Name: Little Magic
Format: Super NES
Developer: Altron
Publisher: Altron
Year: 1993

Little is just the word I would use to describe this game - small, but perfectly formed.

This excellent puzzle game from Altron was originally only released in Japan but Gideon Zhi of Aeon Genesis Translations has released a full patch for the game allowing us English speakers to experience this great puzzle game.

As with all that is Japanese, the game is weird. But the game is so wonderfully weird that you cannot help like it. The story begins:

May is an apprentice mage.
At Magic School, she made a lot of friends and studied.

Today is the day of the final exam.
Master Juno took her to the test location.

Juno was worried because May couldn't use Magic very well.
May was nervous as well.

The scary teacher said "Begin the Test"
For Master Juno too, she must do her best.

Yesss. Quite. Anyway, you play as May, trying to pass the test on the last day of magic school. You journey through... well... lots of levels. I don't know the exact number because I haven't finished the game yet, but I'm only half way through and it's already becoming very difficult. The nearest game I can compare this to is the original Game Boy classic puzzler, Molemania. Except whereas in Molemania the block pushing, burrowing tunnels etc. was spread over loads of screens, in Little Magic, each level is only one screen, viewed from above in 2D. I prefer this, because you can be sure that everything you need to solve the puzzle is right in front of you. There is no trekking to the other side of the level to get a crucial item.

The basic premise is that you have to use May in each level to get a Magic Stone to the Magic Stone pedestal. The playing field is arranged with tiles, and you move around one tile at a time in any one of the 4 compass points in a similar manner to the Final Fantasy games on the Nintendo consoles. If you can push the Magic Stone to the Magic Stone Pedestal and get May to the May pedestal (each type of pedestal is clearly distinguishable, thanks to primitive but clear graphics) and you have finished the level and it's on to the next. There are, as ever, complications. The Magic Stone can only be pushed - not pulled, which means that you can easily put one in a position making completion of the level impossible. Luckily, pressing Select gives you a suicide feature which makes you lose a life, and then the level will restart with everything back in it's original place. Losing lives is never too much of a worry, though, because if you lose them all you are simply given a password to continue the game from the level you left off at.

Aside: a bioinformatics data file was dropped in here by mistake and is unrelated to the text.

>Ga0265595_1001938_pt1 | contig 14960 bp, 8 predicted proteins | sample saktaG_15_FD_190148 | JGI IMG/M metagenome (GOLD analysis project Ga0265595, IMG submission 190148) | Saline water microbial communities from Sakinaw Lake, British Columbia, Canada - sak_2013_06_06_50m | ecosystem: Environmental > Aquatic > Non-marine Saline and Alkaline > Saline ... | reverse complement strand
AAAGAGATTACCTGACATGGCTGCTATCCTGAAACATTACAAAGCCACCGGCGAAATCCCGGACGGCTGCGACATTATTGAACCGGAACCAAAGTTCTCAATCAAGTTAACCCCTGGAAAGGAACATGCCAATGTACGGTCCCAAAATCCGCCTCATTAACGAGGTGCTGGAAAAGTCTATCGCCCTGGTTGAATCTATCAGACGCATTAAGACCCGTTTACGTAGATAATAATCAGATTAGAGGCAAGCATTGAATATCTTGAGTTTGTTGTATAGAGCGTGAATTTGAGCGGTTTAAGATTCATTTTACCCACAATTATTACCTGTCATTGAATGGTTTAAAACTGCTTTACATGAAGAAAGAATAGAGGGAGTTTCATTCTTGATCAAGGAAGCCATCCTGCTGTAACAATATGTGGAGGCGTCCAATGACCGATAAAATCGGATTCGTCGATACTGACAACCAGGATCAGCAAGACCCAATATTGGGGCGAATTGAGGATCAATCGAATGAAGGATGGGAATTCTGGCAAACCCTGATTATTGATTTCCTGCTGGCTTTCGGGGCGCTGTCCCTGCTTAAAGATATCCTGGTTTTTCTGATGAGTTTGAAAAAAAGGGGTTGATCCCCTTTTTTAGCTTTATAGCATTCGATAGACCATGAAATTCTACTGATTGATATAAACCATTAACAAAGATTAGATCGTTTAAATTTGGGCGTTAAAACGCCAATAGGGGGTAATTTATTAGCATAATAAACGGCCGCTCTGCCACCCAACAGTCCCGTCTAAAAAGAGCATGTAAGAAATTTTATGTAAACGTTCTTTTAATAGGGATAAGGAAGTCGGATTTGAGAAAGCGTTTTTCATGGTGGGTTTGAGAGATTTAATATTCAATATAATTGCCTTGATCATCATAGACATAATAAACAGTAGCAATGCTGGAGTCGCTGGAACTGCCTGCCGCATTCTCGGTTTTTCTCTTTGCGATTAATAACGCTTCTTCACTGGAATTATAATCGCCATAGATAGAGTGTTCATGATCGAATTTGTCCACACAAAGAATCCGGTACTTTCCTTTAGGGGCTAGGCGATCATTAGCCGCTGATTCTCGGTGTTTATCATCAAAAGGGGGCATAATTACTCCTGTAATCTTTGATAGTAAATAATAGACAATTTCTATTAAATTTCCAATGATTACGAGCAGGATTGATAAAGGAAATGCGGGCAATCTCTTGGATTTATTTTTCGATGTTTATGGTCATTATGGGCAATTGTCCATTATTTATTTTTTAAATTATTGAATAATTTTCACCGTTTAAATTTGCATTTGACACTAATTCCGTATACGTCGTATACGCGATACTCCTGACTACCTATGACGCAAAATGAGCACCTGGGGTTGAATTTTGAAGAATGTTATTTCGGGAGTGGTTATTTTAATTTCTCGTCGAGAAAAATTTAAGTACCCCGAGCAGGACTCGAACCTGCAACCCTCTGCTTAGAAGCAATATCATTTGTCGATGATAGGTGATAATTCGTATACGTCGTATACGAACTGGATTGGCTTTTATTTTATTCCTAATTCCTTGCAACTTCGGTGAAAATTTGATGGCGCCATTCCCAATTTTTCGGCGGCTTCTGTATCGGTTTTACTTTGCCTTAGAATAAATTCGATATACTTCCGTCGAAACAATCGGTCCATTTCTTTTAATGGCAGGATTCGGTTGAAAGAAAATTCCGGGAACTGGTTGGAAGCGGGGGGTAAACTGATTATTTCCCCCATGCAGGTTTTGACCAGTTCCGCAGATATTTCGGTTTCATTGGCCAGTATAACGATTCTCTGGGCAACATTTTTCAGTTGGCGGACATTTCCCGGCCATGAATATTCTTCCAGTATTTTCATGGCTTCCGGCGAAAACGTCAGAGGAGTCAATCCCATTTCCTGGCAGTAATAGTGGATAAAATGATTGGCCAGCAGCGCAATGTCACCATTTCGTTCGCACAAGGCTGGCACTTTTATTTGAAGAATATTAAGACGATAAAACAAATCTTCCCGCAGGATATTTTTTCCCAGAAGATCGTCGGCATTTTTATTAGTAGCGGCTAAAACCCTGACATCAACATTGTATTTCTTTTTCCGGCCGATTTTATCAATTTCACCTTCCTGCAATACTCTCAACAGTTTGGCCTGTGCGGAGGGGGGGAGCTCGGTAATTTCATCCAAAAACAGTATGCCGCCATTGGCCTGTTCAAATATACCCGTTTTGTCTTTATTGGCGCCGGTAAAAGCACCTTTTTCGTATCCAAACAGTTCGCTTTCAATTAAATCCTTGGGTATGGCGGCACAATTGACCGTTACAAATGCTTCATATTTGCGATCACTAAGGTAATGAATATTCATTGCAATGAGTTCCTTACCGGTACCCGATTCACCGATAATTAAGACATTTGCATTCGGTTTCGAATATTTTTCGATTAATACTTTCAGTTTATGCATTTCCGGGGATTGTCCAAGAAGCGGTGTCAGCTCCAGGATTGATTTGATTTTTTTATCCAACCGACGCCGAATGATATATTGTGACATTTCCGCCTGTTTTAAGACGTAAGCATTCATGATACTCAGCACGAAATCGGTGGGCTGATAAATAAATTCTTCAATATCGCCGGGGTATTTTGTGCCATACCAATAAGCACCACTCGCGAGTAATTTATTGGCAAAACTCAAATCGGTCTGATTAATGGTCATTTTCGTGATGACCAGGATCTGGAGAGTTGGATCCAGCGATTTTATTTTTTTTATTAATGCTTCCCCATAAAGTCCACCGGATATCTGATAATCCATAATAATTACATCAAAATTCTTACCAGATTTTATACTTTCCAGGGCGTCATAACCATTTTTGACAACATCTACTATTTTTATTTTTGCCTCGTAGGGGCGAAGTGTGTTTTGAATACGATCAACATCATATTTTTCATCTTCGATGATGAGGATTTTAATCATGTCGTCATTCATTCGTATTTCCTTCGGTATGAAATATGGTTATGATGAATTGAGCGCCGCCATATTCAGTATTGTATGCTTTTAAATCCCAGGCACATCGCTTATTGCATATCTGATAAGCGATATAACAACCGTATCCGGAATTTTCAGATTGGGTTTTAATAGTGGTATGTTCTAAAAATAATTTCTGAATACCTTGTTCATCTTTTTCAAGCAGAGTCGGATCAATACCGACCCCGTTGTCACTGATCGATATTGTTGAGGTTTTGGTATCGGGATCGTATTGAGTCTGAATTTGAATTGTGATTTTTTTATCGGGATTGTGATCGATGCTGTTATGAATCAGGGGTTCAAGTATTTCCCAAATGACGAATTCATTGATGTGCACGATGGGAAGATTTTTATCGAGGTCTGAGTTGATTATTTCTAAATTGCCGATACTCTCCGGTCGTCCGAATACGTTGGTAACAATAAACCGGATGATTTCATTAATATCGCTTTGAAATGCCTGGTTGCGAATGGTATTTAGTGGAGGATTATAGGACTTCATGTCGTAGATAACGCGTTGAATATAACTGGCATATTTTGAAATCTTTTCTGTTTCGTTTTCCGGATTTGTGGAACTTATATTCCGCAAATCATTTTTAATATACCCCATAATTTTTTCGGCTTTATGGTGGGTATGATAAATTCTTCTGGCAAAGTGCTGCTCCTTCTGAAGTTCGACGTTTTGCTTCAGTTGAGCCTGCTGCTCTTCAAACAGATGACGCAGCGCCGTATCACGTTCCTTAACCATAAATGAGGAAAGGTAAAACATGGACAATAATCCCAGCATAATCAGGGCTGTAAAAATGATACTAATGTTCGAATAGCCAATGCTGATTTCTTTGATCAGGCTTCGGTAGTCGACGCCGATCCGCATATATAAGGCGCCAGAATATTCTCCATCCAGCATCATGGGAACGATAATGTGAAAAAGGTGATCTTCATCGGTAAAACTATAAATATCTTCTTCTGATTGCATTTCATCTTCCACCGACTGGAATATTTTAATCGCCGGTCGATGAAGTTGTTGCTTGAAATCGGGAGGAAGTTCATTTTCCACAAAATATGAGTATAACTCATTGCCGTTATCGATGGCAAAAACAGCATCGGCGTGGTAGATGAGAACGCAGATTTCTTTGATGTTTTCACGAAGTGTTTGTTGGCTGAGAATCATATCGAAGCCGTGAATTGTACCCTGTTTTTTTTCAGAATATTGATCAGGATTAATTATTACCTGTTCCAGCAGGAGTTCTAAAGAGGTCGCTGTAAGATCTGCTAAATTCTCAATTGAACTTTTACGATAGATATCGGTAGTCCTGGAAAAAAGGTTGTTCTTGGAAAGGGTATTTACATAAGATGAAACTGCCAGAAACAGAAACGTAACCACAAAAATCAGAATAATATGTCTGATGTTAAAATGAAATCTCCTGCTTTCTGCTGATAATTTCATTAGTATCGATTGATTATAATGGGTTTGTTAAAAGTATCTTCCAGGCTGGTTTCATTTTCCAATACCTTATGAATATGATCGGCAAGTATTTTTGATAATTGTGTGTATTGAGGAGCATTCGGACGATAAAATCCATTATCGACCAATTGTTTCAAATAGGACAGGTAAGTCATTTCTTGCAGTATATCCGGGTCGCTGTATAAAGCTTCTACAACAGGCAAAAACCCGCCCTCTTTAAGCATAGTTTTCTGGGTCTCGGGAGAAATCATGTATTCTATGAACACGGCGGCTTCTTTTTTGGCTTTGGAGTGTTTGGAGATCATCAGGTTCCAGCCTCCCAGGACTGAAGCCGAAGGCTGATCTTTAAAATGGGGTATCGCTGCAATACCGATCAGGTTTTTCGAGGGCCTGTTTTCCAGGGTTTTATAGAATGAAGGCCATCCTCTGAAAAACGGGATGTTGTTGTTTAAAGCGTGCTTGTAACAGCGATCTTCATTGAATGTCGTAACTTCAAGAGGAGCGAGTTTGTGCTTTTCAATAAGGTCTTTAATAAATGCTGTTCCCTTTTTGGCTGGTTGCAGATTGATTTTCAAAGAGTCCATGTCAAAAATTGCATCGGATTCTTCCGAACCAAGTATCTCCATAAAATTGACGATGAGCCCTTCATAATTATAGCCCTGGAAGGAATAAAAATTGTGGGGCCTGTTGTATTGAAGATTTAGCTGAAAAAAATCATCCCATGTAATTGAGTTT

The really ingenious element of the game is the magic wand. Unfortunately, there's no fireball spell for you - all you can cast is a bubble. This bubble will, after a short time, explode, and if it is placed next to the Magic Stone, it will push the Stone one space away from the explosion. This means that if you need to push the Stone in two directions, but pushing in the first means you can't access the right side for the second push, the solution is to leave a bubble for the second push and then do the first push into the bubble. It sounds complicated, but the game explains it very well, and more importantly, breaks you in gently. Of course, it gets harder - sometimes you need bubbles to last longer when you set them and then scoot around the level for ages to get into position. If you press the button for "bubble" again while facing a bubble, it will expand. There are three sizes of bubble, and if you leave one on it's own it will progressively become smaller and eventually pop. If you cast bubble on the biggest size of bubble, it will explode quickly. Eventually, once all this is take in, you will be using bubbles to push other bubbles into positions where they can explode to push the Magic Stone into the blast of another bubble. But it is all presented very simply, and the hard levels put in the game at a time when you will be able to handle them. Some levels are very deceptive - one easy looking path proves to be impossible, while an almost impossible to see way through the obstacles is correct. I am pretty sure that there is only one solution to each level, but if you can prove me wrong, let me know.

It gets so much harder after the beginning 10 or so levels. You encounter water, (which the Stone and Bubbles float on, but May doesn't), Lava (which acts just like water except the heat makes bubbles expand instead of contract, forcing you to think backwards), platforms which disappear after you stand on them once, tiles which don't let you use magic bubbles, enemies, blocks to push, ice which makes you slide until you hit something, mines and fire which destroy the Magic Stone... and I'm only half way through the game. I'm sure it gets even harder after that. I have got to stage 40 so far, and I'm sure there are probably that many again left to find. The patch is officially a beta patch because Gideon Zhi has never managed to get to the end of the game. If anyone reading this does, please take a save state before completing the last level and send it to Gideon (the website is below) so that he can verify whether the game is perfectly patched.

Overall, if you enjoy puzzle games of the Block-pushing kind rather than the falling blocks kind, I would highly recommend you picking this up. It emulates perfectly with Zsnes and the English patch (not that it is necessary; it's very obvious what to do) is available at the Aeon Genesis website below. The ROM may be a little hard to find, but most big databases should have it. Have fun.

TehBesto wins the prize for the best correction message ever: "btw, you misspelled "weird" twice near the beginning. And it looks weird that you put weird in two weird sentences back to back. Weird."

Found out about the game and downloaded the patch at

Thanks to lolaleigh and TehBesto for corrections.